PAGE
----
Cannabis Does Not Impair Brain Function
The term "working memory" was coined in the 1960s and gradually replaced the former terms "short-term store" or "short-term memory“ as more and more researchers began to use the concept of working memory to replace or include the older notions of short-term memory, thereby putting a stronger emphasis on the concept of manipulation of information instead of its passive maintenance.
The study published in the March issue of Addiction Biology was conducted by a team of Dutch scientists who monitored 49 heavy cannabis users. The researchers measured the brain activity of the participants when they performed a working memory task at baseline and in the follow-up three years later they repeated the test with 22 participants who were considered heavy cannabis users and continuously consumed cannabis five days a week on average for three years, 4 abstinent formerly heavy cannabis users and 23 non-cannabis-using participants as control group.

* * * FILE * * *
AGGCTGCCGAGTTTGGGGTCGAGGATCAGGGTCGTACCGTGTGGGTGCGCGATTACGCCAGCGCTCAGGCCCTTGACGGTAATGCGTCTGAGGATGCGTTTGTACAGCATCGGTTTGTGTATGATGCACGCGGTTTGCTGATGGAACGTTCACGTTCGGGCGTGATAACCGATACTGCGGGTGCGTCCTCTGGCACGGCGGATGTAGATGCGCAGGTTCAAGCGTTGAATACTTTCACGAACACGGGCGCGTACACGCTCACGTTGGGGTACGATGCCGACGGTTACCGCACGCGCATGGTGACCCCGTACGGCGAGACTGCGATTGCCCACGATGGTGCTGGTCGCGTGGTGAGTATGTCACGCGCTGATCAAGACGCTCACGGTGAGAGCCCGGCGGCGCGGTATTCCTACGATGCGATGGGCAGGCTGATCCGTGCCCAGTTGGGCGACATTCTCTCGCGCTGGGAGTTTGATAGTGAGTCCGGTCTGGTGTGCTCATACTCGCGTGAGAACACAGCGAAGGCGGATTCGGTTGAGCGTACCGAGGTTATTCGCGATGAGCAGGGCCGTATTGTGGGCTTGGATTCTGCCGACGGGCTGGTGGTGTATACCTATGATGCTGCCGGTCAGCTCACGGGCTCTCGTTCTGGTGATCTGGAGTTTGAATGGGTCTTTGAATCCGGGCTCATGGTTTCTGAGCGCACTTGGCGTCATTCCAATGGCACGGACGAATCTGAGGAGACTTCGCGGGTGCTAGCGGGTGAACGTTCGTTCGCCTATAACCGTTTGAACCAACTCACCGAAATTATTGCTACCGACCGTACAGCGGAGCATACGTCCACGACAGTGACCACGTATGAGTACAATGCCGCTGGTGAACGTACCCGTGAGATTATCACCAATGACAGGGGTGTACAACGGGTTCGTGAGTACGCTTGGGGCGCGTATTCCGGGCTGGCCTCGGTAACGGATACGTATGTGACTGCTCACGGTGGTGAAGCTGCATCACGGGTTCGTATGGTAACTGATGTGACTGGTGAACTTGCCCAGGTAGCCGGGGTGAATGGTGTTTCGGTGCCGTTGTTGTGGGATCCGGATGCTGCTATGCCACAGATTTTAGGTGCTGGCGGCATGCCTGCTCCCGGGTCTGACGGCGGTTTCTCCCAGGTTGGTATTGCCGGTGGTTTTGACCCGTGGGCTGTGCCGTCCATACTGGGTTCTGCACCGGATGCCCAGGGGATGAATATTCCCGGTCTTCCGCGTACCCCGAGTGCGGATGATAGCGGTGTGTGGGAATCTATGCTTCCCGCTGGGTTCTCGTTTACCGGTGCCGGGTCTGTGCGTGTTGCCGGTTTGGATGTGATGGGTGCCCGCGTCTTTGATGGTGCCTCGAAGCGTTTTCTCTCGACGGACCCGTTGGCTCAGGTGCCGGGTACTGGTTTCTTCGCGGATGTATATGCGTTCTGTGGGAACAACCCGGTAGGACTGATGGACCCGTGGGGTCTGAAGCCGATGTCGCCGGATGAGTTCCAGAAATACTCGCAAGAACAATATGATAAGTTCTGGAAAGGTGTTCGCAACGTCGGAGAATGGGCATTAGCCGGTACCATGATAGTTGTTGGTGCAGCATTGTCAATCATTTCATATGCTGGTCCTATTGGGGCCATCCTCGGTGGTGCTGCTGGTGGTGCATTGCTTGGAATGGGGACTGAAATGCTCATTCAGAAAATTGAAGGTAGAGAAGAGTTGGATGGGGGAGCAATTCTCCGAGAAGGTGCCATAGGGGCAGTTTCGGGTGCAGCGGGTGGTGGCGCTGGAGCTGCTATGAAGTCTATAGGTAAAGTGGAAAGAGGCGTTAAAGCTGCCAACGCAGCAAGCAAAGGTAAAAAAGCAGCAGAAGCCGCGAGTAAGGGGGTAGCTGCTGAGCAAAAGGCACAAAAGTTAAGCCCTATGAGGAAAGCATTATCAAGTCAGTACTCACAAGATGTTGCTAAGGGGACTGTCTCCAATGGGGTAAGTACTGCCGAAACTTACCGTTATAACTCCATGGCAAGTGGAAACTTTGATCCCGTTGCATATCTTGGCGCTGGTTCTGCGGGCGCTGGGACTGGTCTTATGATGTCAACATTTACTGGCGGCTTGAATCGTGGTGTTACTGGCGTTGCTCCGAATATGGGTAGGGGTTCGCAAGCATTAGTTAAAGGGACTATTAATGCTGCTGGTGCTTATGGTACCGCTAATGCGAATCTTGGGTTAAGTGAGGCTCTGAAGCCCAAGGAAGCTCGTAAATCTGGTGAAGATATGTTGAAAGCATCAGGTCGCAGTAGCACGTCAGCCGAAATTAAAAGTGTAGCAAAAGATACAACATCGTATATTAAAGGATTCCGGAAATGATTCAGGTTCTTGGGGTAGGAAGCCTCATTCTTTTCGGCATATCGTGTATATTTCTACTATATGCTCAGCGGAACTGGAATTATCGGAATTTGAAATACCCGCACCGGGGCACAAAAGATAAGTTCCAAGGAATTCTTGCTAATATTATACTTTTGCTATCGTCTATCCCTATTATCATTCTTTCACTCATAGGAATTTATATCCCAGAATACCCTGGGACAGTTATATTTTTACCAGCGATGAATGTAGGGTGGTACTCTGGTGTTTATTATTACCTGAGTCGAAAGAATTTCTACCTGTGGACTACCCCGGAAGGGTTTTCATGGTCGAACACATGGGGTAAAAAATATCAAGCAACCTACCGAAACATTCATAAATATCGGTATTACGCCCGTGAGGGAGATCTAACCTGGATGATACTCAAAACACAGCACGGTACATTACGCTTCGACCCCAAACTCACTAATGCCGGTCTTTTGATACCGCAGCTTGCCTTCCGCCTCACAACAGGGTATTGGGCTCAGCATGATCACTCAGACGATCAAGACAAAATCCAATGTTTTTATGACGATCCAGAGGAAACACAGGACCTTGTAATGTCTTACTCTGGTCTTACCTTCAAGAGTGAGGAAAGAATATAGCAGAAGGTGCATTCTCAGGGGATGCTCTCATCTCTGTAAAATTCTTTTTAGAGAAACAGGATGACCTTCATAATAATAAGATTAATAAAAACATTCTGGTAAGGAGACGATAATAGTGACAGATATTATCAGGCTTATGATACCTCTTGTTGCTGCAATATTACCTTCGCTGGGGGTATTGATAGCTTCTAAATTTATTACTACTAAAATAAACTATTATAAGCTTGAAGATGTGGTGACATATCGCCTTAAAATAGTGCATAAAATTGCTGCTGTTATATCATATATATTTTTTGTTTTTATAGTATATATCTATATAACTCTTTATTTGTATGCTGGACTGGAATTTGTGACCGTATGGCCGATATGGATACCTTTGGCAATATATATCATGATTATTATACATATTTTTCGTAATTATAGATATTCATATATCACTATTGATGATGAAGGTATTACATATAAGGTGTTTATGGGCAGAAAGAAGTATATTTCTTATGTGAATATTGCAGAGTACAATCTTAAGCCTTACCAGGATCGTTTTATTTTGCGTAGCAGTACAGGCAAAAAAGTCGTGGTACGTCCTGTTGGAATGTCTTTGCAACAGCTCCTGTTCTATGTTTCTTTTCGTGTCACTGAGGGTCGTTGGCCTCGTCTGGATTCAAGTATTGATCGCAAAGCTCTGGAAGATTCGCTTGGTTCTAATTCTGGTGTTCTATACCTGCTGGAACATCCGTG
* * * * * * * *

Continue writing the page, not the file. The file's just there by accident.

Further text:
Previous studies had shown that cannabis can have a temporary effect on certain cognitive abilities, including attention and memory, but in this new study they found no changes in the working memory skills. Within the group of cannabis users, the working memory skills were not in correlation with cannabis use. This result suggests that sustained heavy use of cannabis does not change the working memory functionality and moreover, it suggests that the impact of cannabis on the memory may by totally overstated and not as harmful as some might think.
While the impact of cannabis on the brain continues to be debated, there remains little evidence that its use inevitably results in long-term impairment of the working memory abilities. However, there are possibly certain risk-factors, such as pre-existing disorders, that may influence the effects of long-term cannabis use.